While researching Mendocino County’s geology as I prepare to write a 150-year history of Mendocino County I was re-reading “Mineral Commodities Of California” published in 1957. It’s a 736-page treasure with charts, maps and photos and I paid a whopping $1.00 for it at a yard sale. Hey, you get research books wherever you can find something relevant.
Did you know some of our rocks have asbestos within serpentine? Or that asphalt bituminous rock was found in Pt. Arena and graphite (pencil lead) was found in a claim 15 miles east of town? Chromite was found near Leggett and coal beds 14 feet thick were near Dos Rios near the Middle Fork of the Eel River? Manganese was mined from chert in the Franciscan rock formation on the eastern boundary of the county and there were nickel prospects in the north county and rhodochrosite deposits near Covelo.
The really fun discovery was about jade mining, with a photo, at Leech Lake northeast of Covelo. It’s a private in-holding within The Yolla Bolly-Middle Eel Wilderness. Checking with Big Sam Gitchell, who owns the Rock Stop at Floodgate on Highway 128, I found out this is one of the jade claims he now owns, along with the River Blossom jade claim in Trinity County. Sam and his family produce beautiful jewelry for the shop with locally sourced Botryoidal Jade.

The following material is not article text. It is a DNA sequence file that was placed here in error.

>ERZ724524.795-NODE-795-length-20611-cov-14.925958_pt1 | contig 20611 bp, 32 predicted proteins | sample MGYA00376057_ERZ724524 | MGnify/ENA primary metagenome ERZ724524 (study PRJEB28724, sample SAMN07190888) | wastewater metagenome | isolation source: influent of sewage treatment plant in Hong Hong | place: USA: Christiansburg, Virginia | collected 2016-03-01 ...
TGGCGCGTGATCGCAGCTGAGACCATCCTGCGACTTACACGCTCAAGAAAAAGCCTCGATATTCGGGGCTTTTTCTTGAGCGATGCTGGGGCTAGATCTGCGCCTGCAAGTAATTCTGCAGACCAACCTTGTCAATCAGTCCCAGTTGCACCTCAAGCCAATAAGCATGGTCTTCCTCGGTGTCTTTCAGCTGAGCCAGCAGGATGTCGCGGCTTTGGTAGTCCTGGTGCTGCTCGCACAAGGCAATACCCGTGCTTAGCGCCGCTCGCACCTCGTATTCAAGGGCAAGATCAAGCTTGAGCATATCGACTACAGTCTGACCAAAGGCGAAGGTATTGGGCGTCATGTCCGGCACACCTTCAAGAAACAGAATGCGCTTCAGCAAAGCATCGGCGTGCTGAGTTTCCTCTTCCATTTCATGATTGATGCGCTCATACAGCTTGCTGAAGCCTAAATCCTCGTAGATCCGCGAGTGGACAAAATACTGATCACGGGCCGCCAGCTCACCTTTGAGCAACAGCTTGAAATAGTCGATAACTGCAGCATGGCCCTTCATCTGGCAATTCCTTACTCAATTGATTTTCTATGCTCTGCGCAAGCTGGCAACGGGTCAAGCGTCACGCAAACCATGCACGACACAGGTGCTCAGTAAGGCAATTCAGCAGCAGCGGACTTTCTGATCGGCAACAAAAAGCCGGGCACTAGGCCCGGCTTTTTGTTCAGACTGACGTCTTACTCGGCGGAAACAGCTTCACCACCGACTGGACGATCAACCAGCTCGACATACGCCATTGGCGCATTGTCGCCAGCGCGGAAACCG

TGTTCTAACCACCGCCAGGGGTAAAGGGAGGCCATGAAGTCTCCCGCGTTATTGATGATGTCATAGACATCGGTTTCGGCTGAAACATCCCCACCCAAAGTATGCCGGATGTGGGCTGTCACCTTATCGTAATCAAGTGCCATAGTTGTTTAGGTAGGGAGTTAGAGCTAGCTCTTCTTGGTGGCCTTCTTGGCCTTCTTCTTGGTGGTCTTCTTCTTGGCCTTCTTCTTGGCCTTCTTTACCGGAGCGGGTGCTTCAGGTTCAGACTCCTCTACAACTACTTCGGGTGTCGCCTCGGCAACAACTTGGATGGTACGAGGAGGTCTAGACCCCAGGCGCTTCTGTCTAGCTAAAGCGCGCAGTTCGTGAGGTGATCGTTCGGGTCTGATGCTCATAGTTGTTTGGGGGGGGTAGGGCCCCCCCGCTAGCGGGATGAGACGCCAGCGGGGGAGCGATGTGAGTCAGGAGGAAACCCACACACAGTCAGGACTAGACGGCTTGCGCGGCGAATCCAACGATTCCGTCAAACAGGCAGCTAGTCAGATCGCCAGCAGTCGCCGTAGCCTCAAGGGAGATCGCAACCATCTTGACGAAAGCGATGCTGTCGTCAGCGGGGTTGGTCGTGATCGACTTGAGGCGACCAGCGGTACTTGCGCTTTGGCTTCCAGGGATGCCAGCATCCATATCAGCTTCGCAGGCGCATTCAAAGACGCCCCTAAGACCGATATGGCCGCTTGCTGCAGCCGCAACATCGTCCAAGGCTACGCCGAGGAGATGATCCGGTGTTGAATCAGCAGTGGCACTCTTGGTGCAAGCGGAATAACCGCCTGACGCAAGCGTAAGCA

If you want to find jade of your own on public land there are several books that can lead you to rockhounding sites in the county. "Gem Trails of Northern California,” “Rocks & Minerals of California,” and “Rockhounding California” are all good resources. One delightful old book I own is called “California Gem Trails” published in 1974 by Darold Henry. Little hand drawn maps decorate the book and the first chapter is Mendocino Gems. It talks about nephrite and jadeite and jaspers and tells you where to stop and look.
Rockhounding is great family adventure and dirt cheap, if you’ll excuse the pun. All it takes is gas money and a map. You don’t have to be a geologist to enjoy spotting pretty rocks and they’re great for decorating your garden paths. On public lands rocks are free for the taking. Every time I drive north on Highway 101 I stop along the Avenue of the Giants at Dyerville Flat. There used to be a town here, and a CCC camp during the Depression, all carried away by floodwaters. Right north past interpretative signage for the two forks of the Eel River joining is a road down onto the river bar. The road is easy to access in any car and when you walk the riverbank you find a myriad variety of interesting rocks thrown together by the two river forks.
Someday I want to find some crocidolite, just because I love the name. It’s a fibrous blue formation of asbestos, also called reibeckite and I’ve got it marked on a map for a future rockhounding trip.